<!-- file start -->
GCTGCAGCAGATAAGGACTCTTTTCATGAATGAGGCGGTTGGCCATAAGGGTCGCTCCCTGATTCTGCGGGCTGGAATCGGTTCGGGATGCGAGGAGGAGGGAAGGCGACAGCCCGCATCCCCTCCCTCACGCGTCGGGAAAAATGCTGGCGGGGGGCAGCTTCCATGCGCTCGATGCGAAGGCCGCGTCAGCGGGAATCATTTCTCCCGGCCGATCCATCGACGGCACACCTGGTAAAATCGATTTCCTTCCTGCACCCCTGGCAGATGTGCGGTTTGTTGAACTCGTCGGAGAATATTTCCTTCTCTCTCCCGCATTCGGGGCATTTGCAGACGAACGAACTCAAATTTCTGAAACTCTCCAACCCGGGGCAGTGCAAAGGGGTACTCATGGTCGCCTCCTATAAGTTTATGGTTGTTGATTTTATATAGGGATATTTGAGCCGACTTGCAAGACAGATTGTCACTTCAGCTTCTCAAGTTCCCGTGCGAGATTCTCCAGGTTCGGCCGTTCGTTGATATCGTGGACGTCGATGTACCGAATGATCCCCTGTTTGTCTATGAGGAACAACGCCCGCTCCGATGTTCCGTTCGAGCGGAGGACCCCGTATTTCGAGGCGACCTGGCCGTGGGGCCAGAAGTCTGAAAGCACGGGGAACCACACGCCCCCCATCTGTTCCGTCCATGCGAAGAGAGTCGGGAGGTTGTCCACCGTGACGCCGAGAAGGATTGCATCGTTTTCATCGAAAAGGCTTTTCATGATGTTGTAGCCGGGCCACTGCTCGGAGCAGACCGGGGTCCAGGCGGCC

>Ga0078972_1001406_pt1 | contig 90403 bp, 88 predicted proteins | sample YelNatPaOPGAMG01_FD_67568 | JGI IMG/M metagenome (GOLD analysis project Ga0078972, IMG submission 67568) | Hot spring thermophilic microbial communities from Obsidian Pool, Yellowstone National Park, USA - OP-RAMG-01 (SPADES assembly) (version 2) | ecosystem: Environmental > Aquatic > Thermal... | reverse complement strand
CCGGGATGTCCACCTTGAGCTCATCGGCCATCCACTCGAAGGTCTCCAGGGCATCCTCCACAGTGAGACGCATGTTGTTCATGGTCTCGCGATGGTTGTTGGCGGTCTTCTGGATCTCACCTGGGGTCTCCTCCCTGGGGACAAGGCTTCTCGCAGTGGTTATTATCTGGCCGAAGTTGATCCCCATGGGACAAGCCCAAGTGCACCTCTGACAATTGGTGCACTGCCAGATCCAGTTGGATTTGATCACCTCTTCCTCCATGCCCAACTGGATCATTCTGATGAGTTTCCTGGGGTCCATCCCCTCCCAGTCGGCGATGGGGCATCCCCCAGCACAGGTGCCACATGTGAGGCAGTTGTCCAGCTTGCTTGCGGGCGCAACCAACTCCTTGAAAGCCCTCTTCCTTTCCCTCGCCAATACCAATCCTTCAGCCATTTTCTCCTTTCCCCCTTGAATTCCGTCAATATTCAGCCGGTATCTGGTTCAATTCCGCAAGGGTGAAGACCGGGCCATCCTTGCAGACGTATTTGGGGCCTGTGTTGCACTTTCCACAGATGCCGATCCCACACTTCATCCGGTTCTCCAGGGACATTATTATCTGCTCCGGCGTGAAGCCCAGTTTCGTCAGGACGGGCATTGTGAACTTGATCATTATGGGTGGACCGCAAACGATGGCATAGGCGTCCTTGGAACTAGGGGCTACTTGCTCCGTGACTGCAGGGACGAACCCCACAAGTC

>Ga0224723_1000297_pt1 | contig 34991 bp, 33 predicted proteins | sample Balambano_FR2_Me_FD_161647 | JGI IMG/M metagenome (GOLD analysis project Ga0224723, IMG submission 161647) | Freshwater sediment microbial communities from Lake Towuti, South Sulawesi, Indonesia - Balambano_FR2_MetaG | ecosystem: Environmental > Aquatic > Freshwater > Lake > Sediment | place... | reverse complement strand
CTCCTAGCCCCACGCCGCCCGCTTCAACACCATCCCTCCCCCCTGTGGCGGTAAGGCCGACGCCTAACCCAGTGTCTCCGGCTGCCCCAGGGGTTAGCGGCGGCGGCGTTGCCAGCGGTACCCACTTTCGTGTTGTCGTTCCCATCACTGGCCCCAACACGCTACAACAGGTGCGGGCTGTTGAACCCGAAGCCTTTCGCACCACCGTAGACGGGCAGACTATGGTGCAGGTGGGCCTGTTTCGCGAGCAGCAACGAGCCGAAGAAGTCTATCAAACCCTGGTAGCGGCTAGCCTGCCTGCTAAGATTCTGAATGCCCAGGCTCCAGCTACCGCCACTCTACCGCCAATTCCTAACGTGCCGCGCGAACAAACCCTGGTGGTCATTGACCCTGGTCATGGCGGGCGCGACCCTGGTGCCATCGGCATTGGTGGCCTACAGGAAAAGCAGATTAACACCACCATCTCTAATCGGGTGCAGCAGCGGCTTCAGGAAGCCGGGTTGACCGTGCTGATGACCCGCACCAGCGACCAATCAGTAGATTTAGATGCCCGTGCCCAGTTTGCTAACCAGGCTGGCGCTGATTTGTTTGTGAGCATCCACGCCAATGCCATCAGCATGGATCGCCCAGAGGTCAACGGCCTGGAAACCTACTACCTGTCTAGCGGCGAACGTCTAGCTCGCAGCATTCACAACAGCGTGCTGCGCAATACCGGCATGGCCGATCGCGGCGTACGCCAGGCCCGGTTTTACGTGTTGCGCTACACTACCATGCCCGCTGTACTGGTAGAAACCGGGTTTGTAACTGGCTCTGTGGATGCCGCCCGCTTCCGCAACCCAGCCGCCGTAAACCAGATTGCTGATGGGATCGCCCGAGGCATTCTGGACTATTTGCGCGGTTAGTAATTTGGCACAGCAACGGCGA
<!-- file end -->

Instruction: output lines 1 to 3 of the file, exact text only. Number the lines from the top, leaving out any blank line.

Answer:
GCTGCAGCAGATAAGGACTCTTTTCATGAATGAGGCGGTTGGCCATAAGGGTCGCTCCCTGATTCTGCGGGCTGGAATCGGTTCGGGATGCGAGGAGGAGGGAAGGCGACAGCCCGCATCCCCTCCCTCACGCGTCGGGAAAAATGCTGGCGGGGGGCAGCTTCCATGCGCTCGATGCGAAGGCCGCGTCAGCGGGAATCATTTCTCCCGGCCGATCCATCGACGGCACACCTGGTAAAATCGATTTCCTTCCTGCACCCCTGGCAGATGTGCGGTTTGTTGAACTCGTCGGAGAATATTTCCTTCTCTCTCCCGCATTCGGGGCATTTGCAGACGAACGAACTCAAATTTCTGAAACTCTCCAACCCGGGGCAGTGCAAAGGGGTACTCATGGTCGCCTCCTATAAGTTTATGGTTGTTGATTTTATATAGGGATATTTGAGCCGACTTGCAAGACAGATTGTCACTTCAGCTTCTCAAGTTCCCGTGCGAGATTCTCCAGGTTCGGCCGTTCGTTGATATCGTGGACGTCGATGTACCGAATGATCCCCTGTTTGTCTATGAGGAACAACGCCCGCTCCGATGTTCCGTTCGAGCGGAGGACCCCGTATTTCGAGGCGACCTGGCCGTGGGGCCAGAAGTCTGAAAGCACGGGGAACCACACGCCCCCCATCTGTTCCGTCCATGCGAAGAGAGTCGGGAGGTTGTCCACCGTGACGCCGAGAAGGATTGCATCGTTTTCATCGAAAAGGCTTTTCATGATGTTGTAGCCGGGCCACTGCTCGGAGCAGACCGGGGTCCAGGCGGCC

>Ga0078972_1001406_pt1 | contig 90403 bp, 88 predicted proteins | sample YelNatPaOPGAMG01_FD_67568 | JGI IMG/M metagenome (GOLD analysis project Ga0078972, IMG submission 67568) | Hot spring thermophilic microbial communities from Obsidian Pool, Yellowstone National Park, USA - OP-RAMG-01 (SPADES assembly) (version 2) | ecosystem: Environmental > Aquatic > Thermal... | reverse complement strand
CCGGGATGTCCACCTTGAGCTCATCGGCCATCCACTCGAAGGTCTCCAGGGCATCCTCCACAGTGAGACGCATGTTGTTCATGGTCTCGCGATGGTTGTTGGCGGTCTTCTGGATCTCACCTGGGGTCTCCTCCCTGGGGACAAGGCTTCTCGCAGTGGTTATTATCTGGCCGAAGTTGATCCCCATGGGACAAGCCCAAGTGCACCTCTGACAATTGGTGCACTGCCAGATCCAGTTGGATTTGATCACCTCTTCCTCCATGCCCAACTGGATCATTCTGATGAGTTTCCTGGGGTCCATCCCCTCCCAGTCGGCGATGGGGCATCCCCCAGCACAGGTGCCACATGTGAGGCAGTTGTCCAGCTTGCTTGCGGGCGCAACCAACTCCTTGAAAGCCCTCTTCCTTTCCCTCGCCAATACCAATCCTTCAGCCATTTTCTCCTTTCCCCCTTGAATTCCGTCAATATTCAGCCGGTATCTGGTTCAATTCCGCAAGGGTGAAGACCGGGCCATCCTTGCAGACGTATTTGGGGCCTGTGTTGCACTTTCCACAGATGCCGATCCCACACTTCATCCGGTTCTCCAGGGACATTATTATCTGCTCCGGCGTGAAGCCCAGTTTCGTCAGGACGGGCATTGTGAACTTGATCATTATGGGTGGACCGCAAACGATGGCATAGGCGTCCTTGGAACTAGGGGCTACTTGCTCCGTGACTGCAGGGACGAACCCCACAAGTC